Kasamahan members cranked up the heat in the McLaren Complex while celebrating their second annual Pamayanan celebration this past Saturday. To kick off this year’s Filipino American History Month, club members and friends gathered to sing, dance, talk, and dine together as a “kammunity” of Filipino-identifying students.
Sophomores Elana Santos and Kim Medina, the organization’s community and political affairs co-directors, served as emcees for the night. Through her position, Santos, who is a psychology major, said she strives to “promote community” and create welcoming spaces that “can be a guiding light for [members].”
“Especially with ‘Pamayanan,’” Santos said, “which means community or togetherness, we try to emphasize the idea that we all play an important role in this space.” Medina and Santos started the night off by prompting everyone with some guiding questions like “Who are your ancestors,” and “What does your first and last name mean to you,” to spark conversations between attendees about their shared heritage and personal identities within the community.
Kasamahan is USF’s Filipinx American student organization and is the largest culturally focused organization on campus. With an executive board of 16 students, the club hosts various events throughout the year for its members and additional supporters.
After the emcees’ welcome, attendees were excused by table to serve themselves from the array of Filipinx foods provided by Bon Appetit. Some people did little dances while standing in line, beaming with anticipation to dine together.
Attendees had their pick of barbecue chicken, vegetable stew called “ginataang kalabasa at sitaw,” steamed rice, chicken and pork spring rolls called “lumpia,” and pork and rice noodles called “pancit bihon.” Calamansi juice, known as “Filipino lemonade,” was also served to compliment the flavors of the dishes.
“My favorite was the lumpia — it was so so good,” said Jasmine Lim, a sophomore chemistry major who joined Kasamahan this year. She came to celebrate after participating in the KATE program. Similar to the “Bigs and Littles” seen in Greek sororities and fraternities, KATE pairs incoming Kasamahan members with existing ones as a way to welcome them into the community and form connections between members.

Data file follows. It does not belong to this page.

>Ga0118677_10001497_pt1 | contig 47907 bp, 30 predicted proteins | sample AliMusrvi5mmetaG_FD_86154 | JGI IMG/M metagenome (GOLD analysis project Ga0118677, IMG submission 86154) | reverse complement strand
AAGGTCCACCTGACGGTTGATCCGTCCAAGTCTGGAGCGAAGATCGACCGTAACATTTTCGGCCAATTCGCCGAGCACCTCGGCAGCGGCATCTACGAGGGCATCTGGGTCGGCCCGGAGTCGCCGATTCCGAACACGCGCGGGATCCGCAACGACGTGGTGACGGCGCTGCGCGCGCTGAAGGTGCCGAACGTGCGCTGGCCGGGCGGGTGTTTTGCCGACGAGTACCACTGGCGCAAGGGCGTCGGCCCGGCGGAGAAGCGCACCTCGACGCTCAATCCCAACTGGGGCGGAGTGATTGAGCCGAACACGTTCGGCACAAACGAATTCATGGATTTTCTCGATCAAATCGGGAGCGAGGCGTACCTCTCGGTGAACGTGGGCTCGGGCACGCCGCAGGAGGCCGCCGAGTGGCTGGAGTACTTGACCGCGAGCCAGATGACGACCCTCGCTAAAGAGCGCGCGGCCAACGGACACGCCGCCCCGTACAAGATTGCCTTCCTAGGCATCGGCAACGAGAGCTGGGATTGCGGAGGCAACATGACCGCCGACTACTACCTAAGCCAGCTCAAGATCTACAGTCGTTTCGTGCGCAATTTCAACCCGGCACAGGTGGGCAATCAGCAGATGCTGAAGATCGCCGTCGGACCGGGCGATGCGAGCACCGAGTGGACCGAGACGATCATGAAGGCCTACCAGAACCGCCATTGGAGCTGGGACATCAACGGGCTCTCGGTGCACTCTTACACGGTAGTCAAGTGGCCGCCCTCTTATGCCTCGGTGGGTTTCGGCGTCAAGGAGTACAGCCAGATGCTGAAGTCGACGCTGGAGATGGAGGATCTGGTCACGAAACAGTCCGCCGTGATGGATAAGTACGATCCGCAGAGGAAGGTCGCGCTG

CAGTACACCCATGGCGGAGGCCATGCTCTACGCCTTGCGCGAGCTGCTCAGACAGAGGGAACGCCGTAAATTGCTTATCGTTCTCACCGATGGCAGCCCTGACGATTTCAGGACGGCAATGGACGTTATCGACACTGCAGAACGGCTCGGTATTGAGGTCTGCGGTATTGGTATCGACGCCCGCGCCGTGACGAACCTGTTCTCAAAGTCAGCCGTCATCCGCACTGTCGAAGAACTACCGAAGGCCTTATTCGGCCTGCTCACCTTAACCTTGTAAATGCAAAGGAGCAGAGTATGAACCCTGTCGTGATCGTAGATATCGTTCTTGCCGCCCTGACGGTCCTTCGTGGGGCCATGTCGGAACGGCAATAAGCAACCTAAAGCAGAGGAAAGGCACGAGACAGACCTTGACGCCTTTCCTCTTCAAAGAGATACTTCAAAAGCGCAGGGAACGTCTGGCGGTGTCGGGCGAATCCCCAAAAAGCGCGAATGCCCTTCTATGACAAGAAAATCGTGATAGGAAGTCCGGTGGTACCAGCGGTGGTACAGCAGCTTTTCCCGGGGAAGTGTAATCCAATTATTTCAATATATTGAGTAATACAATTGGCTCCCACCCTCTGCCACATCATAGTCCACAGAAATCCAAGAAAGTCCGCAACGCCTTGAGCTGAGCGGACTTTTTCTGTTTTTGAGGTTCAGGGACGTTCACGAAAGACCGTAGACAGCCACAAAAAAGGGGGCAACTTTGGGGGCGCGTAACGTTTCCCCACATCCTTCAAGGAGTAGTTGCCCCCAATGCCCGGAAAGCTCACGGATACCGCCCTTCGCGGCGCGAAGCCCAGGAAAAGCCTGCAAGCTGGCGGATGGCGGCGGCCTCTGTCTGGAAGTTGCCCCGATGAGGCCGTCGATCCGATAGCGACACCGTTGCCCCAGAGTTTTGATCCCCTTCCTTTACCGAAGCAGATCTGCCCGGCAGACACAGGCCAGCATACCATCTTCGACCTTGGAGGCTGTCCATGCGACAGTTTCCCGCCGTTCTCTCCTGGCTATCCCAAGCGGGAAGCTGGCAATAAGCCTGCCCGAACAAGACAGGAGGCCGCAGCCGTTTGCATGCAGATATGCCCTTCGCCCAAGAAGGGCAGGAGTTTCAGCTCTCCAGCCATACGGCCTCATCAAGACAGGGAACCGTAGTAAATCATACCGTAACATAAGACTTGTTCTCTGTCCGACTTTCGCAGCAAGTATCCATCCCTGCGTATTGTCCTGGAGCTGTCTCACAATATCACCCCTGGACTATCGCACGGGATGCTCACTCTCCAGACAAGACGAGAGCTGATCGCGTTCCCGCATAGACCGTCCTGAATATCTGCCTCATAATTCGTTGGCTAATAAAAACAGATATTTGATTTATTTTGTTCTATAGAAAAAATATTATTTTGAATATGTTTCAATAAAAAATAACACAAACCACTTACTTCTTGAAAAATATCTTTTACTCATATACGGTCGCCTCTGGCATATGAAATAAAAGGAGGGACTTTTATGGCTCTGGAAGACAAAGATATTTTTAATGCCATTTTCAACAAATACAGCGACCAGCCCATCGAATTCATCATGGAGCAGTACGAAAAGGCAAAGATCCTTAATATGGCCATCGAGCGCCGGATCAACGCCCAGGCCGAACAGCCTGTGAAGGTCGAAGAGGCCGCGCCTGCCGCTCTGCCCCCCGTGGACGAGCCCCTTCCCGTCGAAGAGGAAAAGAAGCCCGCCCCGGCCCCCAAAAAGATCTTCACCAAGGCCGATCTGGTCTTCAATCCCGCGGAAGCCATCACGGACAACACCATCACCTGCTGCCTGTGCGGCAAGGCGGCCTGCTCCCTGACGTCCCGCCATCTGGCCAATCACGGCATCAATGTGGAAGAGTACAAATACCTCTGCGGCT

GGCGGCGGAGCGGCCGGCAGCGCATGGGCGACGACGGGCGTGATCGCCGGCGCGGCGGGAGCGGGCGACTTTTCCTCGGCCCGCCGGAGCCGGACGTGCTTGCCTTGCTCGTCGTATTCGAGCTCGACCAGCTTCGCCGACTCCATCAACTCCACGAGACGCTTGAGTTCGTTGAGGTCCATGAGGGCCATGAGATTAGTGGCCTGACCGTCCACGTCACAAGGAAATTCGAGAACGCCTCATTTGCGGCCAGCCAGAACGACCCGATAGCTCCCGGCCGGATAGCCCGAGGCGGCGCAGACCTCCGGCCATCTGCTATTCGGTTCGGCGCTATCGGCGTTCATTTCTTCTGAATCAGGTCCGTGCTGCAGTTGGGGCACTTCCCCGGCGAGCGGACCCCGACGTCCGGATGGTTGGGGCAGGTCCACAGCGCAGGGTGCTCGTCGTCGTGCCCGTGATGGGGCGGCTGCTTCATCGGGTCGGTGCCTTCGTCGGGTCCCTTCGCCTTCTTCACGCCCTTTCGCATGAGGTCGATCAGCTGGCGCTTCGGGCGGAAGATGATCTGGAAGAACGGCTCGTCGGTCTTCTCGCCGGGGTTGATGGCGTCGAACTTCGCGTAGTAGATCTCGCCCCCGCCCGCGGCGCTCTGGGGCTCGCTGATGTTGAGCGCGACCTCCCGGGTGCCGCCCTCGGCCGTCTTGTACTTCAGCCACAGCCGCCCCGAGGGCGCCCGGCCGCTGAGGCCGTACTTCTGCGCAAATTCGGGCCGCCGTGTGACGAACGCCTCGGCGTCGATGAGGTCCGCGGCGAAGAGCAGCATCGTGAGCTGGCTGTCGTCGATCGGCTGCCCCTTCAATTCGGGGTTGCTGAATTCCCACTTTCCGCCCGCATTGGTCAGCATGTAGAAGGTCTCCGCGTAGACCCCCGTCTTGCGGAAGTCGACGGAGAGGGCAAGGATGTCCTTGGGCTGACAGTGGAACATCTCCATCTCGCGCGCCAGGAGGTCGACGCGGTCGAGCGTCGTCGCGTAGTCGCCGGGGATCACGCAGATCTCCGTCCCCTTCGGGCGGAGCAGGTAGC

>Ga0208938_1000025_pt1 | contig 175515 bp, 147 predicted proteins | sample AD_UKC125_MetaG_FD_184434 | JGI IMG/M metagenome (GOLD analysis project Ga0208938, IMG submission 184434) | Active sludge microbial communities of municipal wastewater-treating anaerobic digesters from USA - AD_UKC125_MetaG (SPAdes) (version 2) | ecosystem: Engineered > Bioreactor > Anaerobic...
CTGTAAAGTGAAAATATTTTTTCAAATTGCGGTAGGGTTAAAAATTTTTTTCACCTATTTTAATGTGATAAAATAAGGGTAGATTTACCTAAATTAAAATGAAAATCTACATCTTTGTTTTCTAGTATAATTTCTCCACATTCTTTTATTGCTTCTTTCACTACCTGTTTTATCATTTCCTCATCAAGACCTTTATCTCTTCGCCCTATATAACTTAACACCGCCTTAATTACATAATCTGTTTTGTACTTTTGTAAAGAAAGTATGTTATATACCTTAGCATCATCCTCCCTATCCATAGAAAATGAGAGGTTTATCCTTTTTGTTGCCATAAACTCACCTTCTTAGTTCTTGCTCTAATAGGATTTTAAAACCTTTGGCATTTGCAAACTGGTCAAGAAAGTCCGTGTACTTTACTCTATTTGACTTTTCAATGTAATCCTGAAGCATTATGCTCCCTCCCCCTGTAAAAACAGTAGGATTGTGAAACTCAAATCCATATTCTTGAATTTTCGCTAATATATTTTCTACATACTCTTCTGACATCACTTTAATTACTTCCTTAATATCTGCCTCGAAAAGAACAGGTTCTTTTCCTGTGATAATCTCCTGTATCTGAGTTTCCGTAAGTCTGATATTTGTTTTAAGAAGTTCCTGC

After dinner, the festivities began. Plates were cleared and chairs were quickly set up in a circular formation to start off highly competitive rounds of musical chairs. Players made their way around the chairs while busting out some moves to hit songs like Sexxy Red’s “Skeeyee.”
The announcement of karaoke had students hopping out of their seats and hollering in excitement. Jaeda Johnson, a sophomore psychology major, wowed the crowd with her Tagalog singing skills in her selection of “Titibo-Tibo,” a hit song by Filipino pop artist Moira Dela Torre. Johnson also paid homage to her heritage through her accessories. Wearing hoop earrings that resembled the Philippine sun, seen on the country’s flag, her display of Filipino pride was met with applause from the audience.
After a few hours filled with singing and dancing, the celebration came to a close. Attendees left McLaren that night with the taste of home in their stomachs and smiles on their faces.